We may lack a God who is big enough to do the impossible. In the 12-step world that is called the “tiny God syndrome”. Since the first of the 12 steps is to admit powerlessness over something, we have to believe that there is some greater power that can help us, that can do what is impossible for mortals. Jesus tells his disciples that the no one can get into the kingdom without God’s help in response to their cry, “But who then can be saved?” If God cannot do the impossible, we reason, then we have to do it all ourselves. We are unhappy about this, but we don’t see another choice. We wish our God were bigger and more expansive. Well, God is much more than we can imagine. God can do for us what we cannot do for ourselves and more importantly, God wants to help us out. Jesus showed us by his example that God had great power – God could heal the sick, exorcise demons, feed 5000 with five loaves and two fish, calm the storms and forgive sins. God showed God’s power in Jesus, especially in the gift of the resurrection. The power of life over death. None but a magnificent God beyond our understanding, but not beyond our faith, could do that.

We may lack the concept of a God who loves us. I used to be one of the ones who prayed frequently for others but not often for myself. Somehow I felt God loved those people out there, but God did not love me enough to help me with the things I needed. They were too unimportant. I was too unimportant. I was not good enough. What I didn’t know then, but know much more often now is that God loves us and accepts us as we are, good and bad, faithful and frightened, selfish and giving, anxious and calm. God loves every part of us, and we can love every part of ourselves, not using that as an excuse to do nothing but as a spur to ask God’s help to become all we can be.

The truth is we all lack something. There is at least one hole in our soul where we need God and something is blocking that hole, making it hard for Jesus to enter and sweep us up in God’s love and care for us. What can we do to remove the block from our hole or holes, so that we can come and follow Jesus? We can ask God for the willingness and the ability to do whatever we have to do to dissolve the block. The rich man was not willing or able to do this, although thinking and praying about it might have changed his mind. We can act as if we do not have the block and practice relying on God because that is what all of these lacks are about – a fear that God will not be there for us that keeps us selfish and trying to live life independently. Lacks are also about our unwillingness to open our hands and our hearts – to let things and ideas go so we can be open to God’s action in our lives. A good way to “act as if” is to be willing to part with our money in a way that is generous to God and God’s people. Money is such an emblem of security that parting with it is a symbol of the radical dependence we are called to have to be a follower of Christ. As with many of our lacks we may give them up a piece at a time, not all at once, but we are following Jesus’ directions and that is a good thing. Detaching from money frees us from self-centered fear, transforms our hearts to an attitude of abundance, where we can love and serve and give to others and to God, and gives us courage to believe in a God who can do the impossible and who loves us unconditionally. It is God who does the work of salvation but we have our part to play. What are our lacks? If we ask God, God will show us and if we let God, God will deliver us from them to be the dependent, loving, caring people God wants us to become.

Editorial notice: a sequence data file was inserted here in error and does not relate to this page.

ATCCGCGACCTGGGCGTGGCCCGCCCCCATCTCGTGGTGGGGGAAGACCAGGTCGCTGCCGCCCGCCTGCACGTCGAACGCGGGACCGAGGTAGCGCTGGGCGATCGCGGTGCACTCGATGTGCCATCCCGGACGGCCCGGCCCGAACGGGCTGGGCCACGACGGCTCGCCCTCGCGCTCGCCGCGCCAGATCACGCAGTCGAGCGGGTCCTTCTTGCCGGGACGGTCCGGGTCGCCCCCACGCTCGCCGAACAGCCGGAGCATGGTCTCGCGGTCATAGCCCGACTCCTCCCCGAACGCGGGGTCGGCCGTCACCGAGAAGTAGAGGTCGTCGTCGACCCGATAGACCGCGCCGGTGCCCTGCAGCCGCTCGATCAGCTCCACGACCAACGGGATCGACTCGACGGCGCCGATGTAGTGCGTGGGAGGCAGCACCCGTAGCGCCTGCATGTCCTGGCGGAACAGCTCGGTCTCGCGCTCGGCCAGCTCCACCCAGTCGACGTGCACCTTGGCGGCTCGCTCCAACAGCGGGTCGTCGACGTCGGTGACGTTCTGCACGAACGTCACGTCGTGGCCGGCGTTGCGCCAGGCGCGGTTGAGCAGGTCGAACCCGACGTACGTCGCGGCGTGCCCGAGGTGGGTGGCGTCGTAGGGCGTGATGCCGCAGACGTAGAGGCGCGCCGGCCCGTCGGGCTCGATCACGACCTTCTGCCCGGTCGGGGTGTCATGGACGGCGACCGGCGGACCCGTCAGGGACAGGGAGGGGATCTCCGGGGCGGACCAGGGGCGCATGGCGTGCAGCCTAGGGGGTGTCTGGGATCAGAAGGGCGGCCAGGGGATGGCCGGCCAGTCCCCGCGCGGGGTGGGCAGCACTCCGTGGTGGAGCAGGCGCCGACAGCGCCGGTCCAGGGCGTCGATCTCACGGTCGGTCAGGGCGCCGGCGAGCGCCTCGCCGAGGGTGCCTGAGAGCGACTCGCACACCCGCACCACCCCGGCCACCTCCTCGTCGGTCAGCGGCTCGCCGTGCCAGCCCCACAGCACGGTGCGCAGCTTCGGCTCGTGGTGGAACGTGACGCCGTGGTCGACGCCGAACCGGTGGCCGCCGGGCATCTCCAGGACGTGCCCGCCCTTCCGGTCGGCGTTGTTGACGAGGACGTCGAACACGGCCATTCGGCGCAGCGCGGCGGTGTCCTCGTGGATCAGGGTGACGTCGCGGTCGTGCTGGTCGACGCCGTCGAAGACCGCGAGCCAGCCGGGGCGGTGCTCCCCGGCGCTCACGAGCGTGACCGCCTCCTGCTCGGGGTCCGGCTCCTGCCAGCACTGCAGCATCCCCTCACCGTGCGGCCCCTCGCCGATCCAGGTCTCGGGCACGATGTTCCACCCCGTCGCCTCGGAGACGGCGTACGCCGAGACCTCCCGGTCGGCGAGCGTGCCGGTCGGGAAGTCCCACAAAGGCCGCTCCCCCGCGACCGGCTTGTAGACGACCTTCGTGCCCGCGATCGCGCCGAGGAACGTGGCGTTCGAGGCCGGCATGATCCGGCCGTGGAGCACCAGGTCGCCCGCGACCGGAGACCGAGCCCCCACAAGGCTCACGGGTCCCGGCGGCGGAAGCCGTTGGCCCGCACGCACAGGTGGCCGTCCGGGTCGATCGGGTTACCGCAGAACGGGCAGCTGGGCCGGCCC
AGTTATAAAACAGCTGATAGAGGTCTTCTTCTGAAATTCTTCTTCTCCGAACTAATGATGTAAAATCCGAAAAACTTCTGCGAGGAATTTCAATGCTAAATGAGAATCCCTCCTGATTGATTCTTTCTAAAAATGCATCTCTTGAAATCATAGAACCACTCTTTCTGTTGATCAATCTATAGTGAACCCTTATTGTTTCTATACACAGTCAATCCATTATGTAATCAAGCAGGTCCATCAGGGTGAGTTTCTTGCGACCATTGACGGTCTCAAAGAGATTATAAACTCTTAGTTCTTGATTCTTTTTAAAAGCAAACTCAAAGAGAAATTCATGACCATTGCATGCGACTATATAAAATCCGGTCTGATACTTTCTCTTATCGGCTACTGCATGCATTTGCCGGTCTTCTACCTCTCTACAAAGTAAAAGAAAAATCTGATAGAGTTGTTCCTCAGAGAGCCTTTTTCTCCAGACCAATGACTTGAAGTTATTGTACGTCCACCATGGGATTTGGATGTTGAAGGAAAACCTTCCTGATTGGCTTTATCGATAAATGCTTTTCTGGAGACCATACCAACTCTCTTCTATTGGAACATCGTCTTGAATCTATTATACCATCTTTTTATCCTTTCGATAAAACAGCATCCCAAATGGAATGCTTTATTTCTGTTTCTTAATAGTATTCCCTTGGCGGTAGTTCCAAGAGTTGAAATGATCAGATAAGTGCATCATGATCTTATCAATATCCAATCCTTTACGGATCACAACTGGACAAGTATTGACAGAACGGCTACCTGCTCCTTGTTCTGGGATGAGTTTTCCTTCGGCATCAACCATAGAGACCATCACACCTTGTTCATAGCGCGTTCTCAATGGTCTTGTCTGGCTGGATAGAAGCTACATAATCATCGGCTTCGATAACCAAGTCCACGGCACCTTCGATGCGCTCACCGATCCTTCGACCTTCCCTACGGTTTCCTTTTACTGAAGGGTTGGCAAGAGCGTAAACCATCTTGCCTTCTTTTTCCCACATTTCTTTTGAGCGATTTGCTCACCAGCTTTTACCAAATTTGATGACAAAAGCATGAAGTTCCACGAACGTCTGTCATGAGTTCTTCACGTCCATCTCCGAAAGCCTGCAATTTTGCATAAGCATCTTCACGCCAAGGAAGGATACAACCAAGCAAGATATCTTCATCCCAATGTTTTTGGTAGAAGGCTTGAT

- Rev. Ann Barker